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I was introduced to tropical fish back around 1952, when living in a small town in Missouri. Our local paper had an article about a dentist in a nearby town who had a tank in his office. I was fascinated, so I took a Greyhound bus to that town and saw his guppies and zebra fish. Great! I waited until he was ready to close the office and then talked to him about them. He invited me to visit his home where he had lots more tanks. Once there I decided I had to have some, so I persuaded him to sell me one of his surplus 10 gallon tanks - with enameled steel frame, with vals growing in it, and feeder quality guppies. We dumped out most of the water, and I carried it back home via Greyhound again.

When I got home I quickly replaced the incandescent light with a one tube fluorescent light, and set up the tank. I was cleaning it every week end. Removing everything in the tank, washing it out good, with soap and water, and resetting it up. The guppies reproduced until I had over a hundred, and the vals grew, no matter what I did. Summer came, and we had no air conditioning. The room temp climbed to 100F, and the fish began dying. By the end of summer all of them were dead, and the plants had died too. It was another 10 years or so before I had my next tank!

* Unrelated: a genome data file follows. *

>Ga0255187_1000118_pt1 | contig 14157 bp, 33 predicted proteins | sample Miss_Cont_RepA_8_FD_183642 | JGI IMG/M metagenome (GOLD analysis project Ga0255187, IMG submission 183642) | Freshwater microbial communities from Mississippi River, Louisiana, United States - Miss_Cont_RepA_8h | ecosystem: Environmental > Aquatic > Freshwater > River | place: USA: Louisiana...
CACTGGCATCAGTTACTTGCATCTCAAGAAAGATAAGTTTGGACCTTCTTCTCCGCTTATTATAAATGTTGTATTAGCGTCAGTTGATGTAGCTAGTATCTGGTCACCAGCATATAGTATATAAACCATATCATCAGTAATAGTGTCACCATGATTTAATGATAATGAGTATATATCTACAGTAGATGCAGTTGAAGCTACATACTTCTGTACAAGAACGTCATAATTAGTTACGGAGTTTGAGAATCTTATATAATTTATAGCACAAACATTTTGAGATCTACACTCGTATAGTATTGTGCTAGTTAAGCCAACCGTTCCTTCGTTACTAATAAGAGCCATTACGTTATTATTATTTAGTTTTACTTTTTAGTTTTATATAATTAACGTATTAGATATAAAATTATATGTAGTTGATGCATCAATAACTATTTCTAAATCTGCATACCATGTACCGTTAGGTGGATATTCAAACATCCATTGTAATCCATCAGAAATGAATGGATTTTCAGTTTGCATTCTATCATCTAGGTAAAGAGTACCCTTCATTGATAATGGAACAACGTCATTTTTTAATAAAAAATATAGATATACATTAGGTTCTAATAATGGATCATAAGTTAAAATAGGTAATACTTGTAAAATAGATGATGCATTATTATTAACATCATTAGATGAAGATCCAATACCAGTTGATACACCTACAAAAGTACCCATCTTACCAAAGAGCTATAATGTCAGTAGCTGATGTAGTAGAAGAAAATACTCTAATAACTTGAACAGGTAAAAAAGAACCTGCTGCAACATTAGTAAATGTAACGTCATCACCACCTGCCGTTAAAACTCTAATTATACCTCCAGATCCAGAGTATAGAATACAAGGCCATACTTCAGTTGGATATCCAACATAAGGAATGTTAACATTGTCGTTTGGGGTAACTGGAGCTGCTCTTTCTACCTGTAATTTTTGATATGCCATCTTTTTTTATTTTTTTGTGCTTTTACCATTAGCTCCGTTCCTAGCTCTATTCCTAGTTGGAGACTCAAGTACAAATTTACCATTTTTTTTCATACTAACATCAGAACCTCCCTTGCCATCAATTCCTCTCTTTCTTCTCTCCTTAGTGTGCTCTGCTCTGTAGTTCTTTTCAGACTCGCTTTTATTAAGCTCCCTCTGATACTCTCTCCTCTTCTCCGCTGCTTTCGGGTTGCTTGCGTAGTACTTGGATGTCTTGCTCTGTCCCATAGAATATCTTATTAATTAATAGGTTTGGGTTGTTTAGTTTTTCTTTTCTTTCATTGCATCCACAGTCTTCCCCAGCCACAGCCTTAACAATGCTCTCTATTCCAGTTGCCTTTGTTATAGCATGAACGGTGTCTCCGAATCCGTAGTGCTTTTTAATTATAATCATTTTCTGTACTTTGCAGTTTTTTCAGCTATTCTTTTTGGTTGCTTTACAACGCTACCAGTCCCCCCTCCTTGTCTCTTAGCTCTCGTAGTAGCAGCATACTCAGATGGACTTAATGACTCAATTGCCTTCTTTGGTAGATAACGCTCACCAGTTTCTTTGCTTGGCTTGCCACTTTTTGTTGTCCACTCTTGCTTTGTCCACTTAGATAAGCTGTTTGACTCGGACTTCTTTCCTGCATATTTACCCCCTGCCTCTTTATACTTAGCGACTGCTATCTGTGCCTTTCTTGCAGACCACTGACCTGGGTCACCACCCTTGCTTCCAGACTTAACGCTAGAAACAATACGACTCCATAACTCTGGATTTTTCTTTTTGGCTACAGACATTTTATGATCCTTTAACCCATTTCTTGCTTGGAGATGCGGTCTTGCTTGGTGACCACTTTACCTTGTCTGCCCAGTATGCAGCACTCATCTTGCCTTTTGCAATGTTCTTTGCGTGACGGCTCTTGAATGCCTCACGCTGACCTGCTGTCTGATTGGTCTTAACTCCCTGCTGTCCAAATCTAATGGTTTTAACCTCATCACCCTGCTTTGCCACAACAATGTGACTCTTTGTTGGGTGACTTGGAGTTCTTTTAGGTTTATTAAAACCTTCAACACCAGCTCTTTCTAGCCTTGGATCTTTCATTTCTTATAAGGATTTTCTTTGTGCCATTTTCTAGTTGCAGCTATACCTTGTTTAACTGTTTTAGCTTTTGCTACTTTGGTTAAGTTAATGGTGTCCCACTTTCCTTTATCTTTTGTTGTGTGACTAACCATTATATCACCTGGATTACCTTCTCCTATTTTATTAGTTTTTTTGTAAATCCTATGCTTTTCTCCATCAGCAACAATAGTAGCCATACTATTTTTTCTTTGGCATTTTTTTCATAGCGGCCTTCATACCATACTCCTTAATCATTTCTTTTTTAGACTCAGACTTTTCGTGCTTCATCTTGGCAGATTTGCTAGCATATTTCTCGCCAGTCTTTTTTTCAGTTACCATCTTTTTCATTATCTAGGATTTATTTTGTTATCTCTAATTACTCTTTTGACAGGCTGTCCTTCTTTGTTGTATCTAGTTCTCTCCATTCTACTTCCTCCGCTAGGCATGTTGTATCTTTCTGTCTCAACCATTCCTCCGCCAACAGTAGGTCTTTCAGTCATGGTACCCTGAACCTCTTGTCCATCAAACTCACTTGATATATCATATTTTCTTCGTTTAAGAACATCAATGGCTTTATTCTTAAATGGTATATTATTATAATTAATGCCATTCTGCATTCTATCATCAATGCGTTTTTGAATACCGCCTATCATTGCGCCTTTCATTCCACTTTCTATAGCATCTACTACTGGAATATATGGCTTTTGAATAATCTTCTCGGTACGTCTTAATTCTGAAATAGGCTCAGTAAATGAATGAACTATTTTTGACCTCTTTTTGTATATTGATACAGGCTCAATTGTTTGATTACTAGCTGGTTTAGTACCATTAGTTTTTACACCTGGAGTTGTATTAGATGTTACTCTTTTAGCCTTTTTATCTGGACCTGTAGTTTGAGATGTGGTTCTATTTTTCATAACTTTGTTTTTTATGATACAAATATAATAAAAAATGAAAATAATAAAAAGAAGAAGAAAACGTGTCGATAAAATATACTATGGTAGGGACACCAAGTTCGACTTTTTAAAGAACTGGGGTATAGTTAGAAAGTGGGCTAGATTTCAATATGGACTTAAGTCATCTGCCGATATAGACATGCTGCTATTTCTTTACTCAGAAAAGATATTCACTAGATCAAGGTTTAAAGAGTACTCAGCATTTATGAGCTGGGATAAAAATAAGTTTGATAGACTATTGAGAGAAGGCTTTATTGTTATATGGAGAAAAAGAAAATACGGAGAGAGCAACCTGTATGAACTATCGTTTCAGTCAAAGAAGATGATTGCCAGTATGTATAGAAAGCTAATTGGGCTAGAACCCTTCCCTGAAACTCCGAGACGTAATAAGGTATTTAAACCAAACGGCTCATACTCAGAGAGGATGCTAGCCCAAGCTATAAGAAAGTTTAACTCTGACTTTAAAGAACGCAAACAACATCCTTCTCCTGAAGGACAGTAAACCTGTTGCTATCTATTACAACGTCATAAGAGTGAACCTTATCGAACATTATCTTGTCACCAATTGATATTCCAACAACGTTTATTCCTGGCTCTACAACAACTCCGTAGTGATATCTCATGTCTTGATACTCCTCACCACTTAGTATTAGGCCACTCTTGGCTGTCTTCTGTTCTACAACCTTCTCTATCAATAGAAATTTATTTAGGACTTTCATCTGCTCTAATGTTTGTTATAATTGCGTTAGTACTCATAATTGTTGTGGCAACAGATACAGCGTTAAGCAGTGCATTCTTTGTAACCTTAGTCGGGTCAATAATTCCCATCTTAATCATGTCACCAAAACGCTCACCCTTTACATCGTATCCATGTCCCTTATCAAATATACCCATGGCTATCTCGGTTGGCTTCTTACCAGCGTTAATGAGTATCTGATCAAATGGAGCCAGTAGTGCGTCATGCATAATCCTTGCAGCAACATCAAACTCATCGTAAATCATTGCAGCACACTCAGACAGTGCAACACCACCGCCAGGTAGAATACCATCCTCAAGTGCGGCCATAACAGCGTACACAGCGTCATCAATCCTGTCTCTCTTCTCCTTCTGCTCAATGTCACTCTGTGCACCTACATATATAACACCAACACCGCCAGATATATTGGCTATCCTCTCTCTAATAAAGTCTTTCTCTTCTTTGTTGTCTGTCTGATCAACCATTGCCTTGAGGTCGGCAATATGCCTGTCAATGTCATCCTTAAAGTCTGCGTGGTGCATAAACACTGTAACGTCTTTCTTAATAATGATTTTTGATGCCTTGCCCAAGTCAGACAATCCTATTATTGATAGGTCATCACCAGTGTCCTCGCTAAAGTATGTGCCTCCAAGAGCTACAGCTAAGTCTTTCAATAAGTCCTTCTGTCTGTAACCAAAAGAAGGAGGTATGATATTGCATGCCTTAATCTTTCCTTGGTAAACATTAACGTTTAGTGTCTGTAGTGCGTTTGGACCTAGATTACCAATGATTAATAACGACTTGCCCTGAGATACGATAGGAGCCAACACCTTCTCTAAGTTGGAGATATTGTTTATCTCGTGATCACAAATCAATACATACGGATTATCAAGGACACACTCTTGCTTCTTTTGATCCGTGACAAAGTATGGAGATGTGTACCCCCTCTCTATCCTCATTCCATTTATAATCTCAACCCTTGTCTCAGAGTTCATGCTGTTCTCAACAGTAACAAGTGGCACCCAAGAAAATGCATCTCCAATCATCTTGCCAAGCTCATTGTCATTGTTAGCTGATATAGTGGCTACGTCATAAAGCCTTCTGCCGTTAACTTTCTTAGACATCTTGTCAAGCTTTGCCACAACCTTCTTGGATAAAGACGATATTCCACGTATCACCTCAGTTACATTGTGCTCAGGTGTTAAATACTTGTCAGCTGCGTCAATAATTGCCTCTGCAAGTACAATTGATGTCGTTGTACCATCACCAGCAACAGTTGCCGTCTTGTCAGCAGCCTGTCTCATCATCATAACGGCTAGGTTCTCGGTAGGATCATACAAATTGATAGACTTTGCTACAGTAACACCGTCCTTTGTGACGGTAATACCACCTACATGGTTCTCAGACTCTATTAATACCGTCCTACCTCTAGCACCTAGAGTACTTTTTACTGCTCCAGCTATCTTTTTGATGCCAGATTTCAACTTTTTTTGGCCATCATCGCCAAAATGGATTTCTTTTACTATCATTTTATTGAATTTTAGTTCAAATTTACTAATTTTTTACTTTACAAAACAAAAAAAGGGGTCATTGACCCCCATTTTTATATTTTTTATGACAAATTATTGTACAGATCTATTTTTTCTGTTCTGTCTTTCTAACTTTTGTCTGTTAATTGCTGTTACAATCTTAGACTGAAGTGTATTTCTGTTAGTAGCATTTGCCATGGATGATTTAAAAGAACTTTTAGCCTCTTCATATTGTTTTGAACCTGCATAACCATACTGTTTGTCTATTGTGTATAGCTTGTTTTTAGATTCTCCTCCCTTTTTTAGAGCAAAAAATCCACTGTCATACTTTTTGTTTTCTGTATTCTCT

Did you know Walt Disney? I think he was from your state.
Do you have air conditioner now?

I have guppies and I have never seen 1 baby.

I have seen them for the platty and 1 for a black neon tetra but never any for guppies. I wondering if the other fish are eating them before they can be seen ?

Anyway, thanks for the story.
 

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That sort of action is kind of normal on lots of places folks work. How do you feel about eating out and knowing what might be going on in the kitchen with your food? LOL
My buddy's Dad in high school worked at KFC when he was a kid.
They played football with a chicken in the back parking lot, then when they were finished they took it inside, cooked it, and served it.
 

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1969 I was 9. Got my first stainless steel framed slate bottom 10 gallon tank from Ben Franklin. They had everything, corner bubble filter, colored gravel everything but fish. So I set it up let it run until my parents took me to the next town over that had a Kmart that sold fish.